6. The Semantics Of Purring
It’s sometimes hard to believe that cats have a language all their own, considering that they cannot form words to communicate their thoughts. But much like people, they convey their feelings and desires through tone of voice. This is why cats are famous for purring—it’s what they do when they’re happy. Of course, they also purr as a form of communication with each other—you’ll often hear multiple cat family members purring at once. By listening to your cat’s unique purr (every cat has one), you can tell if they are under stress or in pain by taking note of how high-pitched it is.
The best explanation for why cats don’t communicate with each other verbally is simply that they’re too selfish. Kittens may be cute and playful, but they’re still essentially feral animals and tend to act in their own best interests at all times. Most adult cats are also just as independent. You might notice your cat trying to convince another cat to play when you bring it home, but even then, they will generally only have eyes for its toys and territory – not yours!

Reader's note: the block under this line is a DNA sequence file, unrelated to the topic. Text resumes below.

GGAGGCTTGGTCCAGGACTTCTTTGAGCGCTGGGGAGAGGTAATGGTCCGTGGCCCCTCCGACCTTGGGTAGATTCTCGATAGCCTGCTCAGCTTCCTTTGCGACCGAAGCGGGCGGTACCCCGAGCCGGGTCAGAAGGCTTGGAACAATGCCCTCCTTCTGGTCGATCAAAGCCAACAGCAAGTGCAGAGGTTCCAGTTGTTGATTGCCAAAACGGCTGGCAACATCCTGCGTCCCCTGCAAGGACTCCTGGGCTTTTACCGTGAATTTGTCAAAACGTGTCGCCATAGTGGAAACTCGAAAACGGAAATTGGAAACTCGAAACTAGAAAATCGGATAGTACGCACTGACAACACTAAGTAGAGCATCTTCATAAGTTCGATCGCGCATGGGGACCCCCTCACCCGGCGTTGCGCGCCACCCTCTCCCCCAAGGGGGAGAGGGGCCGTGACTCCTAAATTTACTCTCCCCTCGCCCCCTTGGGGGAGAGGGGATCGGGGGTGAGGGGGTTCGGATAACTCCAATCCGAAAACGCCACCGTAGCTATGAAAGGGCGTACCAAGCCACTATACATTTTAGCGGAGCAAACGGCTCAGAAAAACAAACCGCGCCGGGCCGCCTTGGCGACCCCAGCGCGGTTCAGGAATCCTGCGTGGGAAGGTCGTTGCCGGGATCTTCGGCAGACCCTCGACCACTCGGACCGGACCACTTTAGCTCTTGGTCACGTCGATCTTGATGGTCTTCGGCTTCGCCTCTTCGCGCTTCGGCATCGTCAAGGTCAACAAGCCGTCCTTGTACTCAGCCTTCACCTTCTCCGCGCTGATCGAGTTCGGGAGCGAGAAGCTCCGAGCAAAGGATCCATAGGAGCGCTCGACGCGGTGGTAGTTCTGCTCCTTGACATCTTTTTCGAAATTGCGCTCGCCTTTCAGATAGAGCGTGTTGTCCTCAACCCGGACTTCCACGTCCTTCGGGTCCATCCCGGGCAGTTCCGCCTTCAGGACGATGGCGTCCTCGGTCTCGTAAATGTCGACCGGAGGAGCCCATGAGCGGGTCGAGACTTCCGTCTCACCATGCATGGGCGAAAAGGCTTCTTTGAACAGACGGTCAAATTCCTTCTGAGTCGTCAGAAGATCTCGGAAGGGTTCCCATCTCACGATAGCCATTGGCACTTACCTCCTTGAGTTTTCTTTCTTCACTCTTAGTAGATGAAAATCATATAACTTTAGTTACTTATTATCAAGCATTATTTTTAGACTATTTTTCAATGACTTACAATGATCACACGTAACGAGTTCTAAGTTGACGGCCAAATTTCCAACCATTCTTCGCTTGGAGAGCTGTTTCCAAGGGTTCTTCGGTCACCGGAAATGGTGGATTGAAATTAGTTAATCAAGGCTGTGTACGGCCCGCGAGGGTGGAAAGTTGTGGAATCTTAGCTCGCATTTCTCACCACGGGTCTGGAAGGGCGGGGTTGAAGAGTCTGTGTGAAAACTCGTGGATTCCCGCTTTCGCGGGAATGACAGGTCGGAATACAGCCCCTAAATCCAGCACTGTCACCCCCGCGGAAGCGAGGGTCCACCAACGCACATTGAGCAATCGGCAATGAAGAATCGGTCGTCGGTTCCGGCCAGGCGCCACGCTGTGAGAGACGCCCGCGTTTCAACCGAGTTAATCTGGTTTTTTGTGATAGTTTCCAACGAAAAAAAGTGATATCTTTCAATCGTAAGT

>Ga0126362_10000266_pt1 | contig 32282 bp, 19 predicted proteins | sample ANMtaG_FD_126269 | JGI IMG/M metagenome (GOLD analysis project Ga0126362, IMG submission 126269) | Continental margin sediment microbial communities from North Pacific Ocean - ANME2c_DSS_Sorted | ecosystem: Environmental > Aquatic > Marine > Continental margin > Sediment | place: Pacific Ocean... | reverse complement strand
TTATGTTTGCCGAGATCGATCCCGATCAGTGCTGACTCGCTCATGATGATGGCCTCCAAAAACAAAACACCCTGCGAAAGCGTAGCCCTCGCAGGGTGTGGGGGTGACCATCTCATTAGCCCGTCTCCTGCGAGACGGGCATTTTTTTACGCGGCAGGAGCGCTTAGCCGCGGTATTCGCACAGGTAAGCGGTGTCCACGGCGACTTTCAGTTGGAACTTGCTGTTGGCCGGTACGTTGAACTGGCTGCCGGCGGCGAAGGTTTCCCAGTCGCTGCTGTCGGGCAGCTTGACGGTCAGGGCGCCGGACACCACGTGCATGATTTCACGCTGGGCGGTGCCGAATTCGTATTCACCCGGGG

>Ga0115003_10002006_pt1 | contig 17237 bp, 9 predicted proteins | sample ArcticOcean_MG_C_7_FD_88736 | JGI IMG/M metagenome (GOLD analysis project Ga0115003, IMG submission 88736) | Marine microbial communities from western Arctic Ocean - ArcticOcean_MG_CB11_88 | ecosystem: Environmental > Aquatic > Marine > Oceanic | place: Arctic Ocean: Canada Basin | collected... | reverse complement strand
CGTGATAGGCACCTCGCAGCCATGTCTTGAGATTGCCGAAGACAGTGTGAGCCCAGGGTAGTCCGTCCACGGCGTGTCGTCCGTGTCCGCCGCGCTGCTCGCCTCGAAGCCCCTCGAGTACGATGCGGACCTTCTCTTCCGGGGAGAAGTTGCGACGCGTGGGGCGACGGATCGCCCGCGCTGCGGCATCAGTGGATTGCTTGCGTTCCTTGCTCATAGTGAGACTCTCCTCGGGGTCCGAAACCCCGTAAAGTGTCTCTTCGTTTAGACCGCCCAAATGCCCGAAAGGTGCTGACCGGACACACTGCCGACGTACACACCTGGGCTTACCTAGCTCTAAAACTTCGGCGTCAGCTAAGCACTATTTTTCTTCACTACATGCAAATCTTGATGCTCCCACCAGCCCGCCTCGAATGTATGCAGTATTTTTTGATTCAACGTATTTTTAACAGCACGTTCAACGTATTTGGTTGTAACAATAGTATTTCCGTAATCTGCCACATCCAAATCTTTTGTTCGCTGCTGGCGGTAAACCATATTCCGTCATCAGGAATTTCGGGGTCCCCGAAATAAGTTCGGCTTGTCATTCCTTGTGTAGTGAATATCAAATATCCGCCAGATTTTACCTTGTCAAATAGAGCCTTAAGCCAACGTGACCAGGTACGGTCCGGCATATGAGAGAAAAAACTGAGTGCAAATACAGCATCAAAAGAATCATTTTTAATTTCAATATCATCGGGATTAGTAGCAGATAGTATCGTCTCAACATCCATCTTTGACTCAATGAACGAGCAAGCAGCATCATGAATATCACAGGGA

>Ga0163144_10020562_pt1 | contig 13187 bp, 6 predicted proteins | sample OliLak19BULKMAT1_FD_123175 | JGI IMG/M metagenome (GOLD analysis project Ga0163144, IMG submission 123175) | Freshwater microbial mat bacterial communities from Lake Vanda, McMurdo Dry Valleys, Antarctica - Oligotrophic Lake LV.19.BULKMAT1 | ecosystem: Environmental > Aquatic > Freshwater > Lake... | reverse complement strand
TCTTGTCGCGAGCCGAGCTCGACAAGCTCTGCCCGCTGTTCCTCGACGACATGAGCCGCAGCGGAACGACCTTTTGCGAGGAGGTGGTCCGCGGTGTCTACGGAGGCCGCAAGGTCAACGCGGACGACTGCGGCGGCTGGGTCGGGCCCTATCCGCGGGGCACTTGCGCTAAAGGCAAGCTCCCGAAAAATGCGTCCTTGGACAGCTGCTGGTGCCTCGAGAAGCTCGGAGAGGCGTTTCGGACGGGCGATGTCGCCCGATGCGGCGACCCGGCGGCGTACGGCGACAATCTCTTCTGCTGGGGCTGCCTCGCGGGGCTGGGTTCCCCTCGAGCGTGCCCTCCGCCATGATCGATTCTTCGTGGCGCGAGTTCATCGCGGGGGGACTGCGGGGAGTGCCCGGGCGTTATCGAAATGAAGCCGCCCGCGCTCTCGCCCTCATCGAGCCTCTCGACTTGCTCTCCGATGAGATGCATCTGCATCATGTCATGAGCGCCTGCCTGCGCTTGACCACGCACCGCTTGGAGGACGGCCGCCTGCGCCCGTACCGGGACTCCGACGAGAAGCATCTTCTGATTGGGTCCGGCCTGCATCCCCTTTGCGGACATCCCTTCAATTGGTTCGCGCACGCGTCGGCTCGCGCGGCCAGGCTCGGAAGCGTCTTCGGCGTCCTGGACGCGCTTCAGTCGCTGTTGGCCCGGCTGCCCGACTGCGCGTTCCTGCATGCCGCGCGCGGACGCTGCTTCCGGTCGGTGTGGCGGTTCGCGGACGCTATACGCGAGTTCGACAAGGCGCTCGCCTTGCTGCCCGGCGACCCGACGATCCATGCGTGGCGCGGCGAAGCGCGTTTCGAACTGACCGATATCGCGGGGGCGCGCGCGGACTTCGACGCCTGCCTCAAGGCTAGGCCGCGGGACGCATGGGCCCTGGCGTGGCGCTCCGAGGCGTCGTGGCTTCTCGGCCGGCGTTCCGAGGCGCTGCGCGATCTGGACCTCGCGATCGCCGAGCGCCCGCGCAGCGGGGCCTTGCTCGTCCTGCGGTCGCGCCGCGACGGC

8. Cats are solitary animals
Unlike many of their feline cousins, domestic cats are not inclined to form close social bonds. As a result, they have evolved different ways of communicating with other species members. Domestic cats do not readily meow at one another, but they are known to communicate in various ways, including yowls, hisses, purrs, and growls (the little chirps that sound like hello). Different cat breeds may have slightly different communication patterns based on how isolated from humans they were during their development. However, it’s been shown that species don’t have much difference in how often they vocalize.
9. Territorial Behavior
While cats will talk to each other, they rarely meow at each other. If you’re a cat owner, then you know that meowing is your kitty’s way of telling you he needs something or wants something. Most cats are territorial and often remain silent when marking their turf and defending their territory. They aren’t talking because there’s no need to; just looking at a cat tells another cat what she wants or means. This is also why a dominant cat might not allow other cats into his territory—and why some people get two cats, but only one tolerates having another feline in their home.
10. Not All Meowing Is Created Equal
Experts note that cat meows are different than dog barks. Though they can be considered a form of communication, they aren’t used in quite the same way. Dog barks tend to be directed at specific things and people, while cats’ meows are usually meant to gain attention or let another kitty know where they are (i.e., I am right here, see me!). That said, it’s worth noting that not all cat meows are created equal—they can mean many things depending on how it is delivered.